A Shetland fishermen’s spokesman has called a freeze in effort cuts the “absolute minimum” result that will be acceptable from next month’s fisheries council.
According to Shetland Fishermen’s Association executive officer Simon Collins the European Commission was chasing an “overly legalistic” approach to the cod recovery plan in opposition to the industry and politicians alike from EU member states.
The problem stems from the terms of the plan, which was set to run initially for three-years from 2008. It stipulates an ongoing 25 per cent, year-on-year, cut in days fishing boats are allowed at sea if there is no successor plan in place.
Mr Collins blamed the overly slow, bureaucratic and legalistic approach of the commission for failing to update the plan despite the overwhelming view that the North Sea cod stock had recovered strongly over the past few years.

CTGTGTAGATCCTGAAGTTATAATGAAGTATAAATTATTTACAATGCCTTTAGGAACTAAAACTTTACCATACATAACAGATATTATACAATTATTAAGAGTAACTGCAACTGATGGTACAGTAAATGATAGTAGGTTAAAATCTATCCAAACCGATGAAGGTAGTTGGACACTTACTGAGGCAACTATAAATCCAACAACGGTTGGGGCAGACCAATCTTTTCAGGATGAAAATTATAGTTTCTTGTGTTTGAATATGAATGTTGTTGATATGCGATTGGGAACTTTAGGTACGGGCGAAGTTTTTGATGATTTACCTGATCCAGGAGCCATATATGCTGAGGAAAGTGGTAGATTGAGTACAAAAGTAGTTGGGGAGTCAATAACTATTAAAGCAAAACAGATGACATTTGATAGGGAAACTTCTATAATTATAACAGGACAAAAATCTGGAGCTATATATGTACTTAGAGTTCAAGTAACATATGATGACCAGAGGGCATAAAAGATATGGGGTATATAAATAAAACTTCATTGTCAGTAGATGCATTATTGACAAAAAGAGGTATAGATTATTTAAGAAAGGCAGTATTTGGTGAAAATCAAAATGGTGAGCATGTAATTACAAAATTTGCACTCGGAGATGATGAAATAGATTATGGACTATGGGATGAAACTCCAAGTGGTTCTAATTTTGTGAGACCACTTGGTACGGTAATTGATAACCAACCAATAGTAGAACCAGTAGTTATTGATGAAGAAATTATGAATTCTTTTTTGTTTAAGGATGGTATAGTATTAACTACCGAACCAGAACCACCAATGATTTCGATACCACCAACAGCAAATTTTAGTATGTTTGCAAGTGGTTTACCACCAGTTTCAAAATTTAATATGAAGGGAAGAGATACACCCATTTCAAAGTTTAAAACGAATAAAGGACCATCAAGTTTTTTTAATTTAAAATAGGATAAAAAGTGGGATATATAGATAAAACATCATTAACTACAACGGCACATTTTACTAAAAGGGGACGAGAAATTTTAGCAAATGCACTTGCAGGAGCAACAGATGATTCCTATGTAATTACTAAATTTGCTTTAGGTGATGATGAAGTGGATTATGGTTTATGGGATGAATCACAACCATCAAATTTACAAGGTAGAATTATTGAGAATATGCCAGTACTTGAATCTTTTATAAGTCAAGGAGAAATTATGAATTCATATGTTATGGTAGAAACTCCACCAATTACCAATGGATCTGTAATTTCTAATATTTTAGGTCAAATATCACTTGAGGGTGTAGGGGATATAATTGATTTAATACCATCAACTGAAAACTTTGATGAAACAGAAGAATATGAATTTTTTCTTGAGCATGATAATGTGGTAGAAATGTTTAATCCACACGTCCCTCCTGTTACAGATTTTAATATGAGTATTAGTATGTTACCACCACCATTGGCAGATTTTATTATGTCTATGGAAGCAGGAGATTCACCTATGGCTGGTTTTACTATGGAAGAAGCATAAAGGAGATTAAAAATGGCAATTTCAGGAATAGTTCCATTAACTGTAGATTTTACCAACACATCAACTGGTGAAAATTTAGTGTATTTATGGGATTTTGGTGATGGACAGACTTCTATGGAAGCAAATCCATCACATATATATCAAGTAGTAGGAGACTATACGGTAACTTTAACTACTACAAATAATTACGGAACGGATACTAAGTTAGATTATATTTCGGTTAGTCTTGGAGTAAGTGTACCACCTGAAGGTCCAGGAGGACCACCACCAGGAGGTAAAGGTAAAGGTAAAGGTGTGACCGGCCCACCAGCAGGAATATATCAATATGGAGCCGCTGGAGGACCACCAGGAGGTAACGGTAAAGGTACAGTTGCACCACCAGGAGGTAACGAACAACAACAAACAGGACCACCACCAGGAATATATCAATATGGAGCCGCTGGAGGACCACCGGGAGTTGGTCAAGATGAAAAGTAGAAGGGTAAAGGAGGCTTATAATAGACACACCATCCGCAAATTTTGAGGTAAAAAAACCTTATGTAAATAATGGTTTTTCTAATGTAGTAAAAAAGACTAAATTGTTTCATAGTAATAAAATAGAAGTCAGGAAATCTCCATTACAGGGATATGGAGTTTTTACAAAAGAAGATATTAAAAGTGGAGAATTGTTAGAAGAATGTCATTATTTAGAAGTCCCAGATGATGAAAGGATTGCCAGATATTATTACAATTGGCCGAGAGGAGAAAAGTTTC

Much valuable time would also be wasted at the fisheries council arguing over an effort freeze that “should not even have to be on the table.”
Mr Collins said: “There’s a cod recovery plan: there’s no cod recovered plan. A freeze is the common sense starting position and we will be looking for no worse than that.
“It is disappointing that something that is so common sense still must be argued over.”
The EU fisheries council will have to arrive on an agreed position on important shared stocks such as haddock and mackerel before entering into negotiations with coastal states like Norway and Iceland.